Great Britain restored the lead early in the final quarter thanks to Grace Balsdon’s thumping drag flick which would prove to be a decisive goal. Though there would be nervy moments, GB took the pace out of the match and worked hard to grind out the victory and secure the bronze medal.

This is the third consecutive Olympic medal earned by GB’s women following bronze at London 2012 and gold at Rio 2016. Laura Unsworth, who was part of all three teams, becomes the most successful British hockey player of all time – only eight British women have women more Olympic medals than her.


Grace Balsdon scored the decisive goal as GB's women clinched bronze. Credit: World Sport Pics

After the match, Hollie Pearne-Webb commented: "I’m incredibly proud of the squad. To the 16 who played and will get a medal, but also the three reserves who deserve a medal, plus the players at home not selected. We have 26 in the squad but so many more not selected. We've had a lot of turnover in the last five years, I wish they could all get a medal because they deserve one. That's why we're here and how we've achieved it.

"It's been a tough five years, at times we doubted whether we could do it, but we have.

"It's so hard to sum it up. We've not had many highs in this cycle, and after winning in Rio, that's the biggest challenge. To bring a group all together after so many challenges, I can't even remember them all! We've sacrificed so much to perform as best we could. A few months ago, an Olympic bronze was just a dream but I'm so proud we've done it.

“There’s been so many challenges, I can’t recall them all. Not just collectively as a team but individually as well. It’s been tough for everyone back home in the last 18 months and that’s been the same for us. Some of the girls, myself included, haven’t seen our families for over a year. We’ve been locked down, Christmas on our own, and we did that because we wanted to come here and give the best performances we could.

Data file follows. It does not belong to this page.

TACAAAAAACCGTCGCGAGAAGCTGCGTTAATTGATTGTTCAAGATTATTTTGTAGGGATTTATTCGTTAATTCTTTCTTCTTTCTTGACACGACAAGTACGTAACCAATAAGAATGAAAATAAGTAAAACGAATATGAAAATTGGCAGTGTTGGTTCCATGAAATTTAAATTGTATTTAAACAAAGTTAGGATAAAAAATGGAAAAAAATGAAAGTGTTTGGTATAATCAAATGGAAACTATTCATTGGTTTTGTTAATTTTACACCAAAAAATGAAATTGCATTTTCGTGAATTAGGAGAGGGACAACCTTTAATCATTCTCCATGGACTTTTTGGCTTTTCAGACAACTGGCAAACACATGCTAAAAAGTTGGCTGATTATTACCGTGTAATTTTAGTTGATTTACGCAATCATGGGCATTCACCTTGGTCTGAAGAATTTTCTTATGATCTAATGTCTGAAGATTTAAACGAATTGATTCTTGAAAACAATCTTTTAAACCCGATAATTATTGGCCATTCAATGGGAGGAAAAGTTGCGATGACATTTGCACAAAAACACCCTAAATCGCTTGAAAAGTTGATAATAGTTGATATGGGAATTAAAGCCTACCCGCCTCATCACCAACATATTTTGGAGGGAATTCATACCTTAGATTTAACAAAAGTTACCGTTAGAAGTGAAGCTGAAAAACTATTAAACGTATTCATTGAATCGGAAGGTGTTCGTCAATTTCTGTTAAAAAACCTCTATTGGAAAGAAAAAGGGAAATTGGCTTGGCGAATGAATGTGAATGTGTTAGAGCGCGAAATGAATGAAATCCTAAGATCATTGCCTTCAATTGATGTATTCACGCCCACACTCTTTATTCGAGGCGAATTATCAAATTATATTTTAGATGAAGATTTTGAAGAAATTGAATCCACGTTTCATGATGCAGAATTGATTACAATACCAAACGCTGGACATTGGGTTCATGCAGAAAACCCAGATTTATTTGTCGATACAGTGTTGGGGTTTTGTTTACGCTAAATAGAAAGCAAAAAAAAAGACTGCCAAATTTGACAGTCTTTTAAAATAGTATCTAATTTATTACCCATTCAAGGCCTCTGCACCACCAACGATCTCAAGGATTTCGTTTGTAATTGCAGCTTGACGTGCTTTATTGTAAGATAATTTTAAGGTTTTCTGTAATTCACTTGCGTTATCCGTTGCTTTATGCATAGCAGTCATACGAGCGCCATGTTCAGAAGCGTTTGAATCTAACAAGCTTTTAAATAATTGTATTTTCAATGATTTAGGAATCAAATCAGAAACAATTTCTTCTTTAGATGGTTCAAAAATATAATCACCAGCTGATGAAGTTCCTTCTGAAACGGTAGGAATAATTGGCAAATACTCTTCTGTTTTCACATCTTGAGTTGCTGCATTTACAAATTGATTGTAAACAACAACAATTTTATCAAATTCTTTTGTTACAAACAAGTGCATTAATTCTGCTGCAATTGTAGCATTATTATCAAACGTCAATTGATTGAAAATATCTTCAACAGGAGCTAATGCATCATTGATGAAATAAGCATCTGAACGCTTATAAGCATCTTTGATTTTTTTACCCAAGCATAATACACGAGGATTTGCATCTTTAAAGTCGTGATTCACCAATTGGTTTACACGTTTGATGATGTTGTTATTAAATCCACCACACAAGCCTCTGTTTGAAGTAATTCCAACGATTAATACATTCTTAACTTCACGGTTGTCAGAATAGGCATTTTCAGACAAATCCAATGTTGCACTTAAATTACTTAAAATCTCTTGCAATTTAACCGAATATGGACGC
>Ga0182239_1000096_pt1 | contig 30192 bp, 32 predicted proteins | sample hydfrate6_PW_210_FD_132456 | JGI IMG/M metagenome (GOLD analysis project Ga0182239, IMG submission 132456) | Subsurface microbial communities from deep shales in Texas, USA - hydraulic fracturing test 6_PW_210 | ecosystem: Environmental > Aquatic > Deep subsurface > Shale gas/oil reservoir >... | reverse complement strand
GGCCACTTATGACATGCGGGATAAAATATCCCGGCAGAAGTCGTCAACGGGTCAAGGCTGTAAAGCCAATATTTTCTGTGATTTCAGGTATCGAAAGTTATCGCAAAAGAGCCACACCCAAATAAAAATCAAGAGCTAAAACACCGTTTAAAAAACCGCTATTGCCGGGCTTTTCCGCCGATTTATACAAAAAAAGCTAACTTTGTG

“An Olympic bronze a few months ago was in our wildest dreams so I’m just so proud of the whole squad, the whole support staff, everyone that’s been involved that we can come away with something from here.

"At half time it was just a big deep breath. Go back to our game and believe in ourselves. We came out in the second half really well."

Great Britain 4 (2)

Rayer (16’, FG); Robertson (24’, FG); Pearne-Webb (35’, FG); Balsdon (48’, PC)

India 3 (3)

G Kaur (25’, PC; 26’, PC); Katariya (29’, FG)

Starting XI: Hinch (GK), Unsworth, Toman, Martin, Townsend, Robertson, Rayer, Ansley, Pearne-Webb (C), McCallin, Owsley

Subs: Jones, Petter, Wilkinson, Crackles, Balsdon

Great Britain Hockey media release



Sacrifices All Worth It For Pearne-Webb And Hager



Hollie Pearne-Webb and Mark Hager have spoken about how the sacrifices made by the GB women’s squad in the last 18 months have been vindicated by winning Tokyo 2020 bronze.

The COVID-19 pandemic meant several members of the team have not seen their family for in excess of a year, while head coach Hager’s wife and children are based in New Zealand.

It’s been one of a number of factors that have made this a very challenging Olympic cycle for the team but they have overcome it all to secure a third consecutive medal at the Games, the first time a British hockey team has achieved this.

While there were 16 players on the pitch in Tokyo, both the captain and coach were quick to recognise that today’s success was the result of years of hard work by a huge group of people.